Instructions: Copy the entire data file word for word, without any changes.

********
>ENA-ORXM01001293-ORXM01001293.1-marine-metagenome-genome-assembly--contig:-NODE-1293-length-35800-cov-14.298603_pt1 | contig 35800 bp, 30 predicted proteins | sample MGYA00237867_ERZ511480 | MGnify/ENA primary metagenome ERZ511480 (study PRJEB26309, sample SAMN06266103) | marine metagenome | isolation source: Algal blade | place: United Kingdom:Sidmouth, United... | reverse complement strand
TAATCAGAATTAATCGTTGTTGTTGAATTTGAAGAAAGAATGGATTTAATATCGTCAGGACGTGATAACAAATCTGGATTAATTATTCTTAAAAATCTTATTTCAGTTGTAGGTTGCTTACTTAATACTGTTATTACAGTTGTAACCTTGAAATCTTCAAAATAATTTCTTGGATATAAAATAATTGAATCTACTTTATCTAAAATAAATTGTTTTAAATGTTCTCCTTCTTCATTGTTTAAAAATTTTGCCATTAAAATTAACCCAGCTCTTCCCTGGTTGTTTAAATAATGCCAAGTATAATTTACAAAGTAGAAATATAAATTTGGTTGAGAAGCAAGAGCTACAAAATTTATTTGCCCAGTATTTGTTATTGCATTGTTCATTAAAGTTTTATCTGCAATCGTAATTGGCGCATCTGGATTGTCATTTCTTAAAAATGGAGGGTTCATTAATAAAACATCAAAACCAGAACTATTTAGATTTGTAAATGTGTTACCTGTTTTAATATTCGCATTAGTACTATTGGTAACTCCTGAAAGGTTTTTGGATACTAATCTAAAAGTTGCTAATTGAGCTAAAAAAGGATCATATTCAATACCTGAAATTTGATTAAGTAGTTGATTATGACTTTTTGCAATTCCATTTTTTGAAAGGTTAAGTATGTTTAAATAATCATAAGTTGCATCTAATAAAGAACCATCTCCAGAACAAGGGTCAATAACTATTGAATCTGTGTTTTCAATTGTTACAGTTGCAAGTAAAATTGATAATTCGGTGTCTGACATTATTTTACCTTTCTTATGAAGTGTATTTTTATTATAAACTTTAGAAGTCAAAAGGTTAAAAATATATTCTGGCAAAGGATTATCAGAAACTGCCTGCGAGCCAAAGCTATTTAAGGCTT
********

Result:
>ENA-ORXM01001293-ORXM01001293.1-marine-metagenome-genome-assembly--contig:-NODE-1293-length-35800-cov-14.298603_pt1 | contig 35800 bp, 30 predicted proteins | sample MGYA00237867_ERZ511480 | MGnify/ENA primary metagenome ERZ511480 (study PRJEB26309, sample SAMN06266103) | marine metagenome | isolation source: Algal blade | place: United Kingdom:Sidmouth, United... | reverse complement strand
TAATCAGAATTAATCGTTGTTGTTGAATTTGAAGAAAGAATGGATTTAATATCGTCAGGACGTGATAACAAATCTGGATTAATTATTCTTAAAAATCTTATTTCAGTTGTAGGTTGCTTACTTAATACTGTTATTACAGTTGTAACCTTGAAATCTTCAAAATAATTTCTTGGATATAAAATAATTGAATCTACTTTATCTAAAATAAATTGTTTTAAATGTTCTCCTTCTTCATTGTTTAAAAATTTTGCCATTAAAATTAACCCAGCTCTTCCCTGGTTGTTTAAATAATGCCAAGTATAATTTACAAAGTAGAAATATAAATTTGGTTGAGAAGCAAGAGCTACAAAATTTATTTGCCCAGTATTTGTTATTGCATTGTTCATTAAAGTTTTATCTGCAATCGTAATTGGCGCATCTGGATTGTCATTTCTTAAAAATGGAGGGTTCATTAATAAAACATCAAAACCAGAACTATTTAGATTTGTAAATGTGTTACCTGTTTTAATATTCGCATTAGTACTATTGGTAACTCCTGAAAGGTTTTTGGATACTAATCTAAAAGTTGCTAATTGAGCTAAAAAAGGATCATATTCAATACCTGAAATTTGATTAAGTAGTTGATTATGACTTTTTGCAATTCCATTTTTTGAAAGGTTAAGTATGTTTAAATAATCATAAGTTGCATCTAATAAAGAACCATCTCCAGAACAAGGGTCAATAACTATTGAATCTGTGTTTTCAATTGTTACAGTTGCAAGTAAAATTGATAATTCGGTGTCTGACATTATTTTACCTTTCTTATGAAGTGTATTTTTATTATAAACTTTAGAAGTCAAAAGGTTAAAAATATATTCTGGCAAAGGATTATCAGAAACTGCCTGCGAGCCAAAGCTATTTAAGGCTT